The Mighty Logo

"Christmas is a time of year for all to enjoy, babies or no babies."

The most helpful emails in health
Browse our free newsletters

My 6-year-old son can’t see, walk or talk. He has a few signs and some sounds I can interpret, but it’s hard for him to make us understand his needs and wants. It’s hard for him even to know what the possibilities are. He can’t tell me when he has a headache, had a tough day at school or when he wants me to stop talking about a sensitive subject. He can’t tell me what his favorite flavor of yogurt is, that something funny happened on the bus or that he wants to play his harmonica. The people who love him — his family and his school family — have become pretty good guessers, but we are almost always guessing.

Sometimes he gets frustrated, and that’s why he digs his fingernails into my hands and arms and leaves marks. Sometimes he pulls my hair — hard. It hurts, it hurts my feelings and it’s embarrassing. More than once I’ve had a big scratch on my nose, and people would ask me, “Did the cat do that?” I would just nod yes.

Therapists suggested that I make a spreadsheet and take notes to figure out a pattern of his “behaviors.” I don’t, though, because when he gets into a “pinchy” phase, he does it all the time for weeks at a time. And then one day it’s over.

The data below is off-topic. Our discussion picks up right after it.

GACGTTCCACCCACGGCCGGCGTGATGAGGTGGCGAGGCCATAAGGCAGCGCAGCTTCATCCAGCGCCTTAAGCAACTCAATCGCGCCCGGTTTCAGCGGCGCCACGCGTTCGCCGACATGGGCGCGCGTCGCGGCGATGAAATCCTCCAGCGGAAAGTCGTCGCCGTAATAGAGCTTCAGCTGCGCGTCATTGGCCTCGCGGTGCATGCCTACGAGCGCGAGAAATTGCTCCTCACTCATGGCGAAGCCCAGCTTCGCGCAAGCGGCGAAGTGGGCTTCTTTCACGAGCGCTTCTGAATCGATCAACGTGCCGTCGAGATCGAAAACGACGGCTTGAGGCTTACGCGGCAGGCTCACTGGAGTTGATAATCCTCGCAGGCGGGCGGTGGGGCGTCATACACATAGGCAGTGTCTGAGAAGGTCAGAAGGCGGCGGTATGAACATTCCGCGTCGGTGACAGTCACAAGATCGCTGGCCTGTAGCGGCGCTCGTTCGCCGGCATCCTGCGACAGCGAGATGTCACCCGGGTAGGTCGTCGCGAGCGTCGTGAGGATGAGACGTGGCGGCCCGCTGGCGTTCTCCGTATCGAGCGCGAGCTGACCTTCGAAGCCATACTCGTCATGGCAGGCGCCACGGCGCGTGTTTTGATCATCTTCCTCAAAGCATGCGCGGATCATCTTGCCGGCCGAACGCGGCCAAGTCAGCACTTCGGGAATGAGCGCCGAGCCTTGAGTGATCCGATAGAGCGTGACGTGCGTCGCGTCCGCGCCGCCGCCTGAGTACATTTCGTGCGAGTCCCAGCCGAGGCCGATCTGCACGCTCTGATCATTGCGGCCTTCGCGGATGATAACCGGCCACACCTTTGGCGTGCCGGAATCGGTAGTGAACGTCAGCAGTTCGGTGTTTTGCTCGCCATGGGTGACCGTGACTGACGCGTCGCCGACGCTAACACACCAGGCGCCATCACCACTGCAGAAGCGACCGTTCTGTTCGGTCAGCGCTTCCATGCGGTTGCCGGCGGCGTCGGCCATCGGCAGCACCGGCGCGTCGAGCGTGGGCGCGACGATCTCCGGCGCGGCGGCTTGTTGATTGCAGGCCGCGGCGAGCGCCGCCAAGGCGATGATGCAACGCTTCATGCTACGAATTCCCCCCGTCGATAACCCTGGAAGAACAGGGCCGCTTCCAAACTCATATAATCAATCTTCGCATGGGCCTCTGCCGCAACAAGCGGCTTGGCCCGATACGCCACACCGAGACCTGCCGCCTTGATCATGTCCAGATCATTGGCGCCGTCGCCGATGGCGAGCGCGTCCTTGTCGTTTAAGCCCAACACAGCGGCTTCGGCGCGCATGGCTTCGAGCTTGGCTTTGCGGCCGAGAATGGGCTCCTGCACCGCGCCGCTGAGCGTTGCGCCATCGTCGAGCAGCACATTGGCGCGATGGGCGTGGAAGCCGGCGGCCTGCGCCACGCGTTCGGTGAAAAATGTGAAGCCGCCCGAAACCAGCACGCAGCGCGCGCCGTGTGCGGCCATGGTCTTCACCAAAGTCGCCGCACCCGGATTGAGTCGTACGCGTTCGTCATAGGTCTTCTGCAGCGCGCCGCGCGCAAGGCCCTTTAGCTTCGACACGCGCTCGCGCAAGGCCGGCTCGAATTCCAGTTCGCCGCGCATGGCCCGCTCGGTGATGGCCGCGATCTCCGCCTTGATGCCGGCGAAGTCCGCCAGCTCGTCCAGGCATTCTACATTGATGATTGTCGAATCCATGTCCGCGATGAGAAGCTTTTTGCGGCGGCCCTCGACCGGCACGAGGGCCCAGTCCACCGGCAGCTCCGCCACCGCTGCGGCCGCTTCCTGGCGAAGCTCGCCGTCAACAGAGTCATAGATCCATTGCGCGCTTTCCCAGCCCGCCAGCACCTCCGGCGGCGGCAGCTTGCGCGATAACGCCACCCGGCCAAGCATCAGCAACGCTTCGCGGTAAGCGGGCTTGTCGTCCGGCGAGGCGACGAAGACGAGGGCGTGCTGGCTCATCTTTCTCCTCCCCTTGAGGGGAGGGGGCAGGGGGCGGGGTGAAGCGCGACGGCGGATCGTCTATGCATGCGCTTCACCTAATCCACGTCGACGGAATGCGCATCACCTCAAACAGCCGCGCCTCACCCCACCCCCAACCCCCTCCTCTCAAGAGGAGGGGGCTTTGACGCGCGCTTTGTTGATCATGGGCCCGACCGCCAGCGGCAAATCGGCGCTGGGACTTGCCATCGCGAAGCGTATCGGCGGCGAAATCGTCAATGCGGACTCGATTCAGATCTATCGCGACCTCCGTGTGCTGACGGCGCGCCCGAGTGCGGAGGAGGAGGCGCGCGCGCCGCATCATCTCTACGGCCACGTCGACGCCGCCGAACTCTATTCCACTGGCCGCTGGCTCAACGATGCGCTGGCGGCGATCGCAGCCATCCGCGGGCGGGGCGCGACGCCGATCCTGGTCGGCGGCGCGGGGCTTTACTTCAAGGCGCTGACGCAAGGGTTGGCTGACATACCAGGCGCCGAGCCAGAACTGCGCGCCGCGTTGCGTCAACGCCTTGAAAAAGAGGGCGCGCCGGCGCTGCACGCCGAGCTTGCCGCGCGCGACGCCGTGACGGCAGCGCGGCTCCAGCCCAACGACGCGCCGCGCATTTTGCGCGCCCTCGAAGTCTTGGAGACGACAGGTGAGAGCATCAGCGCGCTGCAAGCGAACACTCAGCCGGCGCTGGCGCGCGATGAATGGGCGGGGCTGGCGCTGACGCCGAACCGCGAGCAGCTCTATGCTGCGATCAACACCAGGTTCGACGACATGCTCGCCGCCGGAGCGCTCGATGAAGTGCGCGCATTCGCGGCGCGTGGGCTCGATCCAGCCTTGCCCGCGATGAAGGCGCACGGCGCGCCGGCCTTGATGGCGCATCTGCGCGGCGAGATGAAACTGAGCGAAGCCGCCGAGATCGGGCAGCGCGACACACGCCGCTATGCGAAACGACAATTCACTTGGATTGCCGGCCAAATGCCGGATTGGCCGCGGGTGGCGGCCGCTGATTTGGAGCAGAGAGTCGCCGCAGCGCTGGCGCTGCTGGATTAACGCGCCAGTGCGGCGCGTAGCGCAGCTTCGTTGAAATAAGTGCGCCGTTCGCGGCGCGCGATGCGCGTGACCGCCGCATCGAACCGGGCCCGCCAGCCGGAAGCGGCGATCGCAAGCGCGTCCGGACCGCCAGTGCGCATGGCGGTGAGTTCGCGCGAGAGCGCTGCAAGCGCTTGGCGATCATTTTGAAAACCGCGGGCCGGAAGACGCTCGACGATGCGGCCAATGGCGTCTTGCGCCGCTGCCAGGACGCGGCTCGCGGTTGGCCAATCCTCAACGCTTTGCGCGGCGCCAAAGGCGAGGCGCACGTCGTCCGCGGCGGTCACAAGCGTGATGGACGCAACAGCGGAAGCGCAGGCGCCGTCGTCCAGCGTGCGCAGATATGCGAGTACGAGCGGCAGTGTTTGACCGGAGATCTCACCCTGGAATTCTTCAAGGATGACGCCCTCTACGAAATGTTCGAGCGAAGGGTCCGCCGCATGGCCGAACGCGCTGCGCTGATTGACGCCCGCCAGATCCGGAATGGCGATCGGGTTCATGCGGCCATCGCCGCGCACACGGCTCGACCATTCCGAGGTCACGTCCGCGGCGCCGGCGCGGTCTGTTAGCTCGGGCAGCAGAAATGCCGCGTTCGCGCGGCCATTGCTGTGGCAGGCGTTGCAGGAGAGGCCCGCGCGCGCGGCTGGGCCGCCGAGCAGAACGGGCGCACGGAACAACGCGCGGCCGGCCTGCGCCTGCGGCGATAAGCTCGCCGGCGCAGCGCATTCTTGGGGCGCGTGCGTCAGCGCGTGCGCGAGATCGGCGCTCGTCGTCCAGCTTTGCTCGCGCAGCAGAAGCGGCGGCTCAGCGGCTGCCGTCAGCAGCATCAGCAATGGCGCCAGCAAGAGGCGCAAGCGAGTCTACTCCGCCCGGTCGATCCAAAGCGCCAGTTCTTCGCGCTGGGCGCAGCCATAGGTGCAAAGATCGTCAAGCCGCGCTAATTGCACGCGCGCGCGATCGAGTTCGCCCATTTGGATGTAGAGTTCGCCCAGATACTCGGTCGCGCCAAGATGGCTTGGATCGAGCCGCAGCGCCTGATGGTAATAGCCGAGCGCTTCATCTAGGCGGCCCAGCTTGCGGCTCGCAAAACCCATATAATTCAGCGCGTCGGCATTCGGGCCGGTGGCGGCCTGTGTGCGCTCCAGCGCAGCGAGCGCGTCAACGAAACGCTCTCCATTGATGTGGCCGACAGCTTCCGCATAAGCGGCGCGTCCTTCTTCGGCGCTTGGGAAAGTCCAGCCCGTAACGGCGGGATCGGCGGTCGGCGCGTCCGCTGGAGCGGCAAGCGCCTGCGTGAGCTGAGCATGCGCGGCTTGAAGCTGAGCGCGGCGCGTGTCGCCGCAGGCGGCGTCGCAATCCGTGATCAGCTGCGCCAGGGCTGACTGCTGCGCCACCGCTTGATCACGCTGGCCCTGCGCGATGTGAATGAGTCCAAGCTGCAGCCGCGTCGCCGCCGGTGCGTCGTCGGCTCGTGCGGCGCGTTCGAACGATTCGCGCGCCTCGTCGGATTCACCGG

One day, I picked him up out of his bed and expected to feel the usual pain from his pinching. Instead, he just snuggled with me. No pinching, no pulling. Both of us were relaxed.

When it started again, I tried using the language his teachers suggested: “Gentle hands.” I’ve tried putting him down as soon as it starts and holding his arms against his sides. To be perfectly frank, I’ve tried yelling. I have tried telling him, earnestly, that it hurts. And I have tried telling him it hurts my feelings, which made him cry bitterly. He understands so many things he can’t talk about.

Last week, after about six blissful pinch-free weeks, it began again. I told my husband, “This time, I’m going to pretend it’s not happening. I’ve tried everything else. I’ll protect myself, but I won’t say anything.”

I stuck with it for the most part, except for a couple of involuntary ouches. Then I noticed he wasn’t pinching as much. One morning, I picked him up, and he ran his fingers through my hair. He pulled them back out and placed his hand gently on my cheek. When we see his neurologist, I always tell him that my son is making progress, and he wants examples. This is the kind of proof that is difficult to describe to a doctor, but they’re signs that my son is learning self-control.

We all have these things we don’t want to do and don’t mean to do. Sometimes we have no good way of getting our hurts and hopes and feelings out. If we are lucky, someone makes a safe space where we can learn. I try to keep myself safe, but without holding back, without shying away.

The Mighty is asking its readers the following: What’s one secret about you or your loved one’s disability and/or disease that no one talks about? If you’d like to participate, please send a blog post to Please include a photo for the piece, a photo of yourself and 1-2 sentence bio.

Want to end the stigma around disability? Like us on Facebook.

And sign up for what we hope will be your favorite thing to read at night.

Originally published: May 18, 2015
Want more of The Mighty?
You can find even more stories on our Home page. There, you’ll also find thoughts and questions by our community.
Take Me Home